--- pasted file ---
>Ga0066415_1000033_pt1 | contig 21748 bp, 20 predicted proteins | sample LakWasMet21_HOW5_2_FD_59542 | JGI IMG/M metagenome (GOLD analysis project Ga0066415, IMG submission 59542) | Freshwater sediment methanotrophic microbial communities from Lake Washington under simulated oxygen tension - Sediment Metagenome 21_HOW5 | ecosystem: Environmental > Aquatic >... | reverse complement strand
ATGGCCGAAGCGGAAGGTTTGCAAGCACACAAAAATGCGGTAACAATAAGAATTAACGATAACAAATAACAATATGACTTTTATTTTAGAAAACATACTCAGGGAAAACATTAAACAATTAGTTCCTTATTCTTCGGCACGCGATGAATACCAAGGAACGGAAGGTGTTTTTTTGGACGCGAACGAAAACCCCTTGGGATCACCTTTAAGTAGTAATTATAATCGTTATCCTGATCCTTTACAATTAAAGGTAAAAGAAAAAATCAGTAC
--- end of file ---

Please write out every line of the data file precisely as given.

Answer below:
>Ga0066415_1000033_pt1 | contig 21748 bp, 20 predicted proteins | sample LakWasMet21_HOW5_2_FD_59542 | JGI IMG/M metagenome (GOLD analysis project Ga0066415, IMG submission 59542) | Freshwater sediment methanotrophic microbial communities from Lake Washington under simulated oxygen tension - Sediment Metagenome 21_HOW5 | ecosystem: Environmental > Aquatic >... | reverse complement strand
ATGGCCGAAGCGGAAGGTTTGCAAGCACACAAAAATGCGGTAACAATAAGAATTAACGATAACAAATAACAATATGACTTTTATTTTAGAAAACATACTCAGGGAAAACATTAAACAATTAGTTCCTTATTCTTCGGCACGCGATGAATACCAAGGAACGGAAGGTGTTTTTTTGGACGCGAACGAAAACCCCTTGGGATCACCTTTAAGTAGTAATTATAATCGTTATCCTGATCCTTTACAATTAAAGGTAAAAGAAAAAATCAGTAC